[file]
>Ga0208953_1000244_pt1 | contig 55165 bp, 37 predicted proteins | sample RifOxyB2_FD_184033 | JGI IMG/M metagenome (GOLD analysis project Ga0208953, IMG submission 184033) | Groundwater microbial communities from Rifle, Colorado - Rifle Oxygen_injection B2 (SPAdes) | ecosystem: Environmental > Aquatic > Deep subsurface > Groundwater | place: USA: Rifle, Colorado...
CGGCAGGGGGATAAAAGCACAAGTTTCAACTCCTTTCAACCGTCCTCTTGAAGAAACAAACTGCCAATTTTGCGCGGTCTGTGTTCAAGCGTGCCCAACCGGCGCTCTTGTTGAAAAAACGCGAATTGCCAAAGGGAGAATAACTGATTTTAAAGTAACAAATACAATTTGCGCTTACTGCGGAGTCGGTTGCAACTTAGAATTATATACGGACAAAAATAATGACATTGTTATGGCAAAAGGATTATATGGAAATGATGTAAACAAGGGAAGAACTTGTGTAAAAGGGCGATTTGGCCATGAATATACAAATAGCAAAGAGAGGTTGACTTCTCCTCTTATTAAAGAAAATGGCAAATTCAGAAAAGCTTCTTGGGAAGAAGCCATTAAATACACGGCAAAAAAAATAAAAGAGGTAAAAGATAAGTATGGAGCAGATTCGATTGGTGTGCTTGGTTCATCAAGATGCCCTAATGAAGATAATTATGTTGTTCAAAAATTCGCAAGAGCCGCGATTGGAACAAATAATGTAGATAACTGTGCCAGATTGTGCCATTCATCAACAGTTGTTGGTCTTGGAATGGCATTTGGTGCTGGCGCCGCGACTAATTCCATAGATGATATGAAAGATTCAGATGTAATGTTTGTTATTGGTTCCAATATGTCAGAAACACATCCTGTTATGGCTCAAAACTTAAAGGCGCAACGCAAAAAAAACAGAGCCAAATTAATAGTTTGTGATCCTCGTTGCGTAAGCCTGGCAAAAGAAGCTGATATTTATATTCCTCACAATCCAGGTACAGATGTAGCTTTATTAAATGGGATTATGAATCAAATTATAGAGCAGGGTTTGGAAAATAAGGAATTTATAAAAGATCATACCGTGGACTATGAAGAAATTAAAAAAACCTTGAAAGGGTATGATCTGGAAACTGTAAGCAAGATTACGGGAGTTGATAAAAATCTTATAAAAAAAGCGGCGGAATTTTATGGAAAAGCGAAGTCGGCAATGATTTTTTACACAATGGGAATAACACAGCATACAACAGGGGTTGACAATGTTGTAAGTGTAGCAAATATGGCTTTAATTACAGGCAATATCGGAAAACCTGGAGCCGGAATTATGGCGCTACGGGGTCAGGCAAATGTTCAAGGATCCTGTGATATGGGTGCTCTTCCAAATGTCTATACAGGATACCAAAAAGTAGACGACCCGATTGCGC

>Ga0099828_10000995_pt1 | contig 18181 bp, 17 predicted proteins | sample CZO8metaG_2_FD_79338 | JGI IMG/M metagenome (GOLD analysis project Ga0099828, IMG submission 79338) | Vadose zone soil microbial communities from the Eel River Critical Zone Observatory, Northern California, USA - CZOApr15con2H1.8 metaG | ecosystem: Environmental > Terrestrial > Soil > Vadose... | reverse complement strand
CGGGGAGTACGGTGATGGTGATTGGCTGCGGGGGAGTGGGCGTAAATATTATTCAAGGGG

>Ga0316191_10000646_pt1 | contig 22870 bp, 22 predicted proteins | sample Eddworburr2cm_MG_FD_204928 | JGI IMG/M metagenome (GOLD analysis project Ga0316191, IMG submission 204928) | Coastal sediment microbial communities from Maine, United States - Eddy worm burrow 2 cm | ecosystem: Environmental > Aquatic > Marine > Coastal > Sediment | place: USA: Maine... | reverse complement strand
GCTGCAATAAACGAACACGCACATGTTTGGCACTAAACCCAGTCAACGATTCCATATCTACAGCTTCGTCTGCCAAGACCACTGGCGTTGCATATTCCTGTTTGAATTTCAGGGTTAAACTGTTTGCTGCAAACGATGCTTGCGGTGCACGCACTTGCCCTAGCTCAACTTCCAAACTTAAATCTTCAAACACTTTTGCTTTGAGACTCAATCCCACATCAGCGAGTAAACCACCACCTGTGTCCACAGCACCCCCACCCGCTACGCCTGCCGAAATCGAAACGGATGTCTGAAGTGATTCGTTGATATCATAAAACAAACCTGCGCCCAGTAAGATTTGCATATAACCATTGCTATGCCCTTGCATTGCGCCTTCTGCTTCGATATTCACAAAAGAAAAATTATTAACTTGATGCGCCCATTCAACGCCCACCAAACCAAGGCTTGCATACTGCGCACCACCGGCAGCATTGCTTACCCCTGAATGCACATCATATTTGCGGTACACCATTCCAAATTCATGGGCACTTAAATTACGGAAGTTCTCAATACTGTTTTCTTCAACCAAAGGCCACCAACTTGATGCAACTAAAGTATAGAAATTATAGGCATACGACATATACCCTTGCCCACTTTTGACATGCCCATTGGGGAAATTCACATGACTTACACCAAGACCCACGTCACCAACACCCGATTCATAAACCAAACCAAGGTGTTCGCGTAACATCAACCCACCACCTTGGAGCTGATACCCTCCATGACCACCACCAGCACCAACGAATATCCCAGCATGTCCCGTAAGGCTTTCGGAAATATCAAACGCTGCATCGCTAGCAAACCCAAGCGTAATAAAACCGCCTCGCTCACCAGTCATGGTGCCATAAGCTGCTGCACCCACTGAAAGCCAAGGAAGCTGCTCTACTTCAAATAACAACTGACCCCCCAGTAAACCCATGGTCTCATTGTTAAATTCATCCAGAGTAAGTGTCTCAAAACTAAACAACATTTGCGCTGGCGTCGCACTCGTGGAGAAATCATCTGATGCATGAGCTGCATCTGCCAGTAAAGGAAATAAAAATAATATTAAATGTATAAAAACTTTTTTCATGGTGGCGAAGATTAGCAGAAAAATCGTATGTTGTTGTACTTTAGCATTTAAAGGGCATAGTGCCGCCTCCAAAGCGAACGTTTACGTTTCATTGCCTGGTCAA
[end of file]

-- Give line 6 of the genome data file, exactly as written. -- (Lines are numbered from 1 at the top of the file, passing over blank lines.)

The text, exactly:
GCTGCAATAAACGAACACGCACATGTTTGGCACTAAACCCAGTCAACGATTCCATATCTACAGCTTCGTCTGCCAAGACCACTGGCGTTGCATATTCCTGTTTGAATTTCAGGGTTAAACTGTTTGCTGCAAACGATGCTTGCGGTGCACGCACTTGCCCTAGCTCAACTTCCAAACTTAAATCTTCAAACACTTTTGCTTTGAGACTCAATCCCACATCAGCGAGTAAACCACCACCTGTGTCCACAGCACCCCCACCCGCTACGCCTGCCGAAATCGAAACGGATGTCTGAAGTGATTCGTTGATATCATAAAACAAACCTGCGCCCAGTAAGATTTGCATATAACCATTGCTATGCCCTTGCATTGCGCCTTCTGCTTCGATATTCACAAAAGAAAAATTATTAACTTGATGCGCCCATTCAACGCCCACCAAACCAAGGCTTGCATACTGCGCACCACCGGCAGCATTGCTTACCCCTGAATGCACATCATATTTGCGGTACACCATTCCAAATTCATGGGCACTTAAATTACGGAAGTTCTCAATACTGTTTTCTTCAACCAAAGGCCACCAACTTGATGCAACTAAAGTATAGAAATTATAGGCATACGACATATACCCTTGCCCACTTTTGACATGCCCATTGGGGAAATTCACATGACTTACACCAAGACCCACGTCACCAACACCCGATTCATAAACCAAACCAAGGTGTTCGCGTAACATCAACCCACCACCTTGGAGCTGATACCCTCCATGACCACCACCAGCACCAACGAATATCCCAGCATGTCCCGTAAGGCTTTCGGAAATATCAAACGCTGCATCGCTAGCAAACCCAAGCGTAATAAAACCGCCTCGCTCACCAGTCATGGTGCCATAAGCTGCTGCACCCACTGAAAGCCAAGGAAGCTGCTCTACTTCAAATAACAACTGACCCCCCAGTAAACCCATGGTCTCATTGTTAAATTCATCCAGAGTAAGTGTCTCAAAACTAAACAACATTTGCGCTGGCGTCGCACTCGTGGAGAAATCATCTGATGCATGAGCTGCATCTGCCAGTAAAGGAAATAAAAATAATATTAAATGTATAAAAACTTTTTTCATGGTGGCGAAGATTAGCAGAAAAATCGTATGTTGTTGTACTTTAGCATTTAAAGGGCATAGTGCCGCCTCCAAAGCGAACGTTTACGTTTCATTGCCTGGTCAA